4.2.2  Receipt of IUA Peer Management messages

   Upon receipt of IUA Management messages, the IUA layer MUST invoke
   the corresponding Layer Management primitive indications (e.g., M-AS
   Status ind., M-ASP Status ind., M-ERROR ind., M-TEI STATUS...) to the
   local layer management.

   M-NOTIFY indication and M-ERROR indication indicate to Layer
   Management the notification or error information contained in a
   received IUA Notify or Error message.  These indications can also be
   generated based on local IUA events.

   All MGMT messages are sent on a sequenced stream to ensure ordering.
   SCTP stream '0' SHOULD be used.

4.3 Procedures to support service in section 1.4.3

   These procedures achieve the IUA layer's "Support for management of
   active associations between SG and MGC" service.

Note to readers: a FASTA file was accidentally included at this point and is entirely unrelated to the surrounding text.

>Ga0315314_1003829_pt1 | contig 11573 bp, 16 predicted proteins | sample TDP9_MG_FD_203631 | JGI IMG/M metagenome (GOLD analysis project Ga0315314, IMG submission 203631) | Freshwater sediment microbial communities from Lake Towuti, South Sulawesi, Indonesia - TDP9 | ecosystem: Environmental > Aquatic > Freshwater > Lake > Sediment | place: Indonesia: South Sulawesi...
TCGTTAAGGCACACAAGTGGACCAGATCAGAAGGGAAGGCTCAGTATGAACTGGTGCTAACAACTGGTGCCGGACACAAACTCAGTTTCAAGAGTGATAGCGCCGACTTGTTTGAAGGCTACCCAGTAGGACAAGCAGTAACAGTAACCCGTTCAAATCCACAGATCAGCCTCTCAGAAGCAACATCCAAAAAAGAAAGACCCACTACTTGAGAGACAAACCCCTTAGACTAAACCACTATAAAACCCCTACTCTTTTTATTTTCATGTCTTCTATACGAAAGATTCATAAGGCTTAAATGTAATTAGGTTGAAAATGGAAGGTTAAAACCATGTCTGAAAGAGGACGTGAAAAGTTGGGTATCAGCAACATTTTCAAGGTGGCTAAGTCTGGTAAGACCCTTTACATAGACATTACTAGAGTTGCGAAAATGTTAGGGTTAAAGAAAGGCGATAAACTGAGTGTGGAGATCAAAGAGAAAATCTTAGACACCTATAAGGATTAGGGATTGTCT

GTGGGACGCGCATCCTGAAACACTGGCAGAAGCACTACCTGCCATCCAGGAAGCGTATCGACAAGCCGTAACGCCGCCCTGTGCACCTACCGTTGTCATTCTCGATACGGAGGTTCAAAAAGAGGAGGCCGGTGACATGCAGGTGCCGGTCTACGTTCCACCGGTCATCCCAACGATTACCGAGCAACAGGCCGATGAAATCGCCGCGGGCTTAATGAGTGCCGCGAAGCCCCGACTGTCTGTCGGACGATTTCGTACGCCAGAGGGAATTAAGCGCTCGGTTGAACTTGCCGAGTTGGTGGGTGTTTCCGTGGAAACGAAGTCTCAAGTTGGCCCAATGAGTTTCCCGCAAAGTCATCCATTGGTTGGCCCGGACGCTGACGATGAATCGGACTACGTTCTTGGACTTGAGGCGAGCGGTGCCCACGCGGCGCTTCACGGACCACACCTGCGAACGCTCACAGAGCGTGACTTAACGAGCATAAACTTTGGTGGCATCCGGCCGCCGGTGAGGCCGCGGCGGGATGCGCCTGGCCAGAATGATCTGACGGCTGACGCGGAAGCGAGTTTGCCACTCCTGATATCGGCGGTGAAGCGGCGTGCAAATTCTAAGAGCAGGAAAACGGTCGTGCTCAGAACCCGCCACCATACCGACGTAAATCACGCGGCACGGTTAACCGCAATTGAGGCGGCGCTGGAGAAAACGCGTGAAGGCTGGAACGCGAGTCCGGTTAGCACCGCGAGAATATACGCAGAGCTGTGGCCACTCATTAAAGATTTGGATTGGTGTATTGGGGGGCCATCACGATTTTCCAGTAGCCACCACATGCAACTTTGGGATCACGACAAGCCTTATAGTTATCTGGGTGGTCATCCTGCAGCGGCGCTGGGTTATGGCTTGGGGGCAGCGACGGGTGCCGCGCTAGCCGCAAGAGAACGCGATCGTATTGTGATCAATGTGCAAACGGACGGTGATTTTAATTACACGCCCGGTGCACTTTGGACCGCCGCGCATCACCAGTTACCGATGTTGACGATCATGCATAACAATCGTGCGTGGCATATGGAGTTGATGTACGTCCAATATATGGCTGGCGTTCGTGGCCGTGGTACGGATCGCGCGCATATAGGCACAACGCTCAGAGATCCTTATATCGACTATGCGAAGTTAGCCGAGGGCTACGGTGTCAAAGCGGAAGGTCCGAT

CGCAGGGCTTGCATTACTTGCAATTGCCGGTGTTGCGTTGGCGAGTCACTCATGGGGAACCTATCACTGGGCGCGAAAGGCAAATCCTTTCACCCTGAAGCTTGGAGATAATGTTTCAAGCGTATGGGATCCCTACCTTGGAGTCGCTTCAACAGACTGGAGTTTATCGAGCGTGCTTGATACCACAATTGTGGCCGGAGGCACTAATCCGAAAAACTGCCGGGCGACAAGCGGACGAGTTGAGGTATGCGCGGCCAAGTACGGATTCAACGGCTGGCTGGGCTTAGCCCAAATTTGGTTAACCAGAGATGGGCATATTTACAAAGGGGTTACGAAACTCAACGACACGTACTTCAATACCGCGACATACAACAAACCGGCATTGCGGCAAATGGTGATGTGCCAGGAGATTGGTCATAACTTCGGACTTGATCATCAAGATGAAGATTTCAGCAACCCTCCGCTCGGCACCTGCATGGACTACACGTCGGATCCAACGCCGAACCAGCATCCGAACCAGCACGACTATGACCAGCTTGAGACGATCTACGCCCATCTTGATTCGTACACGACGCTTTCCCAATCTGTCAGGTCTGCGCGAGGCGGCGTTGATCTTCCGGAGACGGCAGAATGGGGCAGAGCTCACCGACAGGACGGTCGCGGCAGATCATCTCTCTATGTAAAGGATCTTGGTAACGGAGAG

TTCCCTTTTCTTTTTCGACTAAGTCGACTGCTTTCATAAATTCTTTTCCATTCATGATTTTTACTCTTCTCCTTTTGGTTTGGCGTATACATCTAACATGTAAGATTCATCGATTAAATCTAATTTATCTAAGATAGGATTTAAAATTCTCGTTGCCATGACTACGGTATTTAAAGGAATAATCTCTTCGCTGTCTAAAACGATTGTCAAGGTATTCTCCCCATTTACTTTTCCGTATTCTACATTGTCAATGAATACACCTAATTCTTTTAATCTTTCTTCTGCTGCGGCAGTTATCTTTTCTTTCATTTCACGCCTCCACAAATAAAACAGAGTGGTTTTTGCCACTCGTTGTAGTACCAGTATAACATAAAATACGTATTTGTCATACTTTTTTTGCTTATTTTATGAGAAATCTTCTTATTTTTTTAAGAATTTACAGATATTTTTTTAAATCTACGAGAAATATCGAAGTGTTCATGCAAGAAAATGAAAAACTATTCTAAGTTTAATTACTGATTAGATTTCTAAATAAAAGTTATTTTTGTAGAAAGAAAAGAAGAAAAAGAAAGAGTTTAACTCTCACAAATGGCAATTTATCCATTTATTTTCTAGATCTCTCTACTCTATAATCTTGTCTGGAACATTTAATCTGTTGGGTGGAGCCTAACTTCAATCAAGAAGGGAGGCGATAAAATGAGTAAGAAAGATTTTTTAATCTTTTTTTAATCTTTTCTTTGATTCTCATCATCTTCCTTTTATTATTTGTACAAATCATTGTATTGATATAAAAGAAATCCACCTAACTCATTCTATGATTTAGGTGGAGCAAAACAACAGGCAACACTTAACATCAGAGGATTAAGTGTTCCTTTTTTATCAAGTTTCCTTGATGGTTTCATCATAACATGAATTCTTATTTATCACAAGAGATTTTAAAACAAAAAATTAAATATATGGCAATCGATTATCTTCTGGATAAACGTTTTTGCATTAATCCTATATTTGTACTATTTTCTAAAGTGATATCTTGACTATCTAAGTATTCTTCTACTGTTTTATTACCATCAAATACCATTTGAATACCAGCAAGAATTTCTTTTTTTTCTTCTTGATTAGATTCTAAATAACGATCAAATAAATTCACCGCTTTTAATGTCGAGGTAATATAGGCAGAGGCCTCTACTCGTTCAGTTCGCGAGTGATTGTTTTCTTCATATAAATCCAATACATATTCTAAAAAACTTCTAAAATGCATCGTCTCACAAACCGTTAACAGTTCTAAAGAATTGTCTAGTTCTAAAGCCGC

4.3.1 AS and ASP State Maintenance

   The IUA layer on the SG needs to maintain the states of each ASP as
   well as the state of the AS.

4.3.1.1  ASP States

   The state of the each ASP, in each AS that it is configured, is
   maintained in the IUA layer on the SG.  The state of an ASP changes
   due to the following type of events:

      *  Reception of messages from peer IUA layer at that ASP
      *  Reception of some messages from the peer IUA layer at other
         ASPs in the AS
      *  Reception of indications from SCTP layer

   The ASP state transition diagram is shown in Figure 7.  The possible
   states of an ASP are the following:

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   ASP-DOWN: Application Server Process is unavailable and/or the
   related SCTP association is down.  Initially, all ASPs will be in
   this state. An ASP in this state SHOULD NOT be sent any IUA messages.

   ASP-INACTIVE: The remote IUA peer at the ASP is available (and the
   related SCTP association is up) but application traffic is stopped.
   In this state the ASP can be sent any non-QPTM IUA messages (except